In Canada, family law has varied significantly (and still varies today) by province/territory. Canadian family regulations have traditionally been based on concepts existing in English common law (except in Quebec, where the principal source of inspiration has been French law). As such, restitution of conjugal rights has been a part of law in most, but not all, provinces. In Canada, it was only in the second part of the 20th century that a standardization of family law has been started. For example, until 1968, there was no uniform federal divorce law in Canada. Although the Divorce Act (Canada) is a federal Act that governs divorce in Canada, applying to all the country, many other issues regarding family law are left to province/territory. The legal action of restitution of conjugal rights was abolished in British Columbia by the Family Relations Act, R.S.B.C. 1979, c. 121, s. 75; in Manitoba by the Equality of Status Act, R.S.M. 1987, c. E140, s. l(2); in Newfoundland and Labrador by the Family Law Act, S. Nfld. 1988, c. 60, s. 76.3, as am. by S. Nfld. 1989, c. 11, s. 2.[13] Not all provinces in Canada had adopted this concept, according to a 1993 report by the Alberta Law Reform Institute, the concept of restitution of conjugal rights has never been a true part of the law of Ontario, which is Canada's most populous province: the report stated that "In Ontario, actions for restitution of conjugal rights have never been entertained".[13] While in many Canadian provinces the family law has been overhauled and modernized in the 1970s and 1980s, in others, such as Alberta, this only happened in the 21st century: the legal action of restitution of conjugal rights was abolished by the Family Law Act (Alberta) which came into force in 2005 (see section 103).[14] The concept of restitution of conjugal rights has never been as harsh in Alberta as it has been in England; indeed, according to the 1993 report, unlike in England, "Neither excommunication nor imprisonment has applied in Alberta"; in fact by 1993, the refusal of a spouse to comply with a decree of restitution of conjugal rights only served as giving the other spouse a ground for judicial separation.[13] In Saskatchewan, the concept of restitution of conjugal rights was effectively abolished by The Family Maintenance Act, SS 1990-91, c F-6.1,[15] through its repeal of the section on restitution of conjugal rights relating to judicial separation (which was defined in the The Queen’s Bench Act[16]). In Nova Scotia, the 2012 Matrimonial Statutes Repeal Act (An Act to Repeal Out-dated Matrimonial Statutes) repealed six pieces of legislation related to family law, which were considered obsolete, including the Alimony Act, which made reference to restitution of conjugal rights.[17][18] Also in New Brunswick, the 2008 An Act to Repeal the Divorce Court Act repealed legislation which made reference to restitution of conjugal rights.[19] Although family law in Canada varies by province/territory, the criminal law of Canada is under the exclusive legislative jurisdiction of the federal government and is the same throughout Canada. Under the criminal law, marital rape was made illegal in 1983.[20]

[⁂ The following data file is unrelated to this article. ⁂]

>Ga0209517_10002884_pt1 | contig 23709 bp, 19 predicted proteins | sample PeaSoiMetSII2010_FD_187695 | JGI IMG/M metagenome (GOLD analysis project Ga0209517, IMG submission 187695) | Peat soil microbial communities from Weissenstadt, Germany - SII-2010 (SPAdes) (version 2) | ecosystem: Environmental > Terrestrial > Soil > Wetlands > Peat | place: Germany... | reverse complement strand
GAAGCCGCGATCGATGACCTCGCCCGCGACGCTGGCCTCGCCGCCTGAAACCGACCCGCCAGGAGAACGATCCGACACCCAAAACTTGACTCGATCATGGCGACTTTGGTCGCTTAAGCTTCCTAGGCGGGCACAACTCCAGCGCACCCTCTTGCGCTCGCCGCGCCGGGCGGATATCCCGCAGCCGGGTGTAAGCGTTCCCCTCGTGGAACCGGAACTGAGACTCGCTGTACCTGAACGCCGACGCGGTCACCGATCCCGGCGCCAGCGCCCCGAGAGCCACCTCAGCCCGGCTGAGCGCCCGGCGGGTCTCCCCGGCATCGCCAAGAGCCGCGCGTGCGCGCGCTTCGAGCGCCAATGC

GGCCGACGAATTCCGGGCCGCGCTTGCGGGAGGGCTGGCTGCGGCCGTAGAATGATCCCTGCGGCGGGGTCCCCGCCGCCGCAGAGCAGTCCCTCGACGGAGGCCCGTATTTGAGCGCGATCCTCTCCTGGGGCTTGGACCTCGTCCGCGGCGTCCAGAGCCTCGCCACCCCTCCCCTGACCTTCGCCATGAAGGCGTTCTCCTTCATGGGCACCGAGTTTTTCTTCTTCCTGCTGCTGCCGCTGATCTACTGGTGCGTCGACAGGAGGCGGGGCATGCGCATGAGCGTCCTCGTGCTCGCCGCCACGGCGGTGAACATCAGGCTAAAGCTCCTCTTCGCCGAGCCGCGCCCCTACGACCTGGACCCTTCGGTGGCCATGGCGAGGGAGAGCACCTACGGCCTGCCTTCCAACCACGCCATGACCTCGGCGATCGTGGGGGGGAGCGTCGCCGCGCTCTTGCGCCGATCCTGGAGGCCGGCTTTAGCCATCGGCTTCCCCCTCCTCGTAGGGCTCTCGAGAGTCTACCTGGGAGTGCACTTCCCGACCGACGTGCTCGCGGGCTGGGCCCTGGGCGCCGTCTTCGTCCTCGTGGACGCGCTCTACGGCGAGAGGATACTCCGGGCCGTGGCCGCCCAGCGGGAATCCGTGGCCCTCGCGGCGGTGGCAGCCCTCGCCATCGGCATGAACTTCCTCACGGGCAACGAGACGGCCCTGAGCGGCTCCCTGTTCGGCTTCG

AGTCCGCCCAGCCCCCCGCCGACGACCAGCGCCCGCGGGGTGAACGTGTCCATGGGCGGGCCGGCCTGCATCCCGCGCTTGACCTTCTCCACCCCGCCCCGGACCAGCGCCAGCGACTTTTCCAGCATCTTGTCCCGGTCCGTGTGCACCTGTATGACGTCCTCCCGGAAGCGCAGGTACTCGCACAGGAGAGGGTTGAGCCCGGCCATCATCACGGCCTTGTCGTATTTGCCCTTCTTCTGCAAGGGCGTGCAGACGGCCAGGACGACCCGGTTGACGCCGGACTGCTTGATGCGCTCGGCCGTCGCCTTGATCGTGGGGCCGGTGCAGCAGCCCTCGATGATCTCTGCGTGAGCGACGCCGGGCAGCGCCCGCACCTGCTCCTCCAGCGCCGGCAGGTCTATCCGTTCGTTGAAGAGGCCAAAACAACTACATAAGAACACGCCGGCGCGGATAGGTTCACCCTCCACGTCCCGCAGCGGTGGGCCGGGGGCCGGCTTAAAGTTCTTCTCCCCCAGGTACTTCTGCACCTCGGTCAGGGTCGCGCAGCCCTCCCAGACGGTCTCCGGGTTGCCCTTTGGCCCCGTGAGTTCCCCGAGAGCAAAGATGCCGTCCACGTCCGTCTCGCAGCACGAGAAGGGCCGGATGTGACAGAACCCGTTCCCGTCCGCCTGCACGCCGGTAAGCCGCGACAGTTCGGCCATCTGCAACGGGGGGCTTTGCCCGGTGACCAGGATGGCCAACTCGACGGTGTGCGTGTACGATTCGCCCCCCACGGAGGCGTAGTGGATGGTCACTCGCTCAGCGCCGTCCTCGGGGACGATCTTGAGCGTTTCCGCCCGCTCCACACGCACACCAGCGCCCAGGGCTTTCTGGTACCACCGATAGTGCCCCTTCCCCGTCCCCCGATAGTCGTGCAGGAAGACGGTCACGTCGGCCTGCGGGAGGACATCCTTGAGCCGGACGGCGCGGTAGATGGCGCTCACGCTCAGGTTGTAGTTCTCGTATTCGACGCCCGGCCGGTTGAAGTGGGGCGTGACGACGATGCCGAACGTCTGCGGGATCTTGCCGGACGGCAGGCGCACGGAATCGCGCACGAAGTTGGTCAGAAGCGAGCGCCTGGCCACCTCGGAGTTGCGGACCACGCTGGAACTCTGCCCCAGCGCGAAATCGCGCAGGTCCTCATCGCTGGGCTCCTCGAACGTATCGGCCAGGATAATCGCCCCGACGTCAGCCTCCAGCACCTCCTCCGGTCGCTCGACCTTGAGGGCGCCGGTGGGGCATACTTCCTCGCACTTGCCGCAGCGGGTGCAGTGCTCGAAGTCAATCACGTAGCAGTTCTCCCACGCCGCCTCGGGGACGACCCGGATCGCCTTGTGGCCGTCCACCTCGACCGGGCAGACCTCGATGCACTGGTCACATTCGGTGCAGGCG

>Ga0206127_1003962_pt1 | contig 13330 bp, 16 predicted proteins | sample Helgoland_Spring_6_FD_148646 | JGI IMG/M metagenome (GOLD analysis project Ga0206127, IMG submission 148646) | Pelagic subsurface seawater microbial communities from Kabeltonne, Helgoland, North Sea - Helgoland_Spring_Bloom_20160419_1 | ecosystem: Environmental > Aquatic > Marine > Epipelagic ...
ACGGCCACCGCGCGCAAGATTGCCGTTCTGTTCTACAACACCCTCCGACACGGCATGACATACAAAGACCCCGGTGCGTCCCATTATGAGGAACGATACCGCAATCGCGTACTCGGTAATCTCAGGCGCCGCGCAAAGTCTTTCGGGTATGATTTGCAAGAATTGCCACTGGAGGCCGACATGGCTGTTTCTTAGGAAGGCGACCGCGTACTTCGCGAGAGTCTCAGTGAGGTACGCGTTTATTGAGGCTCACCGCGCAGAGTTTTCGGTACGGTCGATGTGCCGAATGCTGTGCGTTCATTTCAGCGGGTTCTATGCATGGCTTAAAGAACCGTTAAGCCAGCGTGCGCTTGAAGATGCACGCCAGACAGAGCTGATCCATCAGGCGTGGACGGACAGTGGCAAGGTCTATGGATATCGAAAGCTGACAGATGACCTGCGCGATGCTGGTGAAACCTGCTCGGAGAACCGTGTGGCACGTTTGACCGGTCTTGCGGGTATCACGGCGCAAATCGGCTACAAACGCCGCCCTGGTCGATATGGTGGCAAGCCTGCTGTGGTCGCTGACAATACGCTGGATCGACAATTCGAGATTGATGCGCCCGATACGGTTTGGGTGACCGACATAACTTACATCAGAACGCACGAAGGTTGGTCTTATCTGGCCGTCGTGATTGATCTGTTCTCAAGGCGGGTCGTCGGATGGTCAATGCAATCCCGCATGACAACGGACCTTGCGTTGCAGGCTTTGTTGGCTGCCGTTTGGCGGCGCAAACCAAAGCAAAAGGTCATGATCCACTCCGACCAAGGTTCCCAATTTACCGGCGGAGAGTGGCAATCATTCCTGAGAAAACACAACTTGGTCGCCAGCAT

Current situation in former British colonies and Commonwealth Nations[edit]

English law was imported to many parts of the world through colonization, and so was the concept of restitution of conjugal rights, which continues to exist in law, in various forms, in some former British possessions, including India.[21][22] In India, the concept has been subject to controversy, and was called by Khardekar (MP), at the time of the drafting of the Hindu Marriage Act, 1955 (which contains it), "uncouth, barbarous and vulgar".[22] In 1984, the Supreme Court of India upheld the constitutionality of the restitution of conjugal rights, in Saroj Rani v Sudarshan Kumar Chadha, (which found that the action of restitution of conjugal rights does not violate Article 14 or Article 21 of the Constitution, and is therefore a valid action).[23] Human Rights Watch has criticized this concept as being a cause of violence and discrimination against women.[24]

See also[edit]

References[edit]

  1. ^ William Blackstone (1753), Commentaries on the Laws of England, Book 3, Chapter VII "Of the cognizance of private wrongs", Section 1.2
  2. ^ The Law Commission (Law Com. No. 23) Proposal for the abolition of the matrimonial remedy of restitution of conjugal rights''
  3. ^ "Matrimonal Proceedings Act 1970, s.20" (PDF). 
  4. ^ a b c d e f https://www.gov.uk/government/uploads/system/uploads/attachment_data/file/228673/0369.pdf
  5. ^ "Law Reform (Husband and Wife) (Scotland) Act 1984". www.legislation.gov.uk. 
  6. ^ http://www.irishstatutebook.ie/1988/en/act/pub/0031/
  7. ^ Manager, Web (11 November 2010). "Injunctions for personal protection". www.alrc.gov.au. 
  8. ^ Manager, Web (11 November 2010). "Injunctions for personal protection". www.alrc.gov.au. 
  9. ^ this exemption refers to the 17th century jurist Sir Matthew Hale, who in his 1736 legal treatise Historia Placitorum Coronæ wrote that rape in marriage could not be recognized because the wife consents irrevocably to sexual intercourse with her husband as she "hath given up herself in this kind unto her husband, which she cannot retract." This was accepted as law until the late 20th century in most common law jurisdictions, including in England and Wales until 1991, when it was removed by the House of Lords in the case of R v R, and in Ireland until 1990, when it was removed by the Criminal Law (Rape) (Amendment) Act, 1990
  10. ^ Anonymous (27 July 2010). "Protection orders and injunctive relief". www.alrc.gov.au. 
  11. ^ http://www.austlii.edu.au/au/legis/cth/consol_act/fla1975114/s114.html
  12. ^ "Acts Online". www.acts.co.za. 
  13. ^ a b c http://www.alri.ualberta.ca/docs/fr065.pdf
  14. ^ "Captcha". 
  15. ^ http://canlii.ca/t/h6mx
  16. ^ http://www.qp.gov.sk.ca/documents/english/statutes/historical/1978-CH-Q1.pdf
  17. ^ "Status of Bills / Bills, Statutes, Regulations / Proceedings / The Nova Scotia Legislature". nslegislature.ca. 
  18. ^ "Matrimonial Statutes Repeal Act". nslegislature.ca. 
  19. ^ Brunswick, Communications New. "An Act to Repeal the Divorce Court Act". www.gnb.ca. 
  20. ^ "Redirect Page" (PDF). www.pssg.gov.bc.ca. 
  21. ^ "eSocialSciences". www.esocialsciences.org. 
  22. ^ a b "Manupatra Articles". www.manupatrafast.com. 
  23. ^ "Smt. Saroj Rani vs Sudarshan Kumar Chadha on 8 August, 1984". indiankanoon.org. 
  24. ^ https://www.hrw.org/sites/default/files/reports/bangladesh0912ForUpload.pdf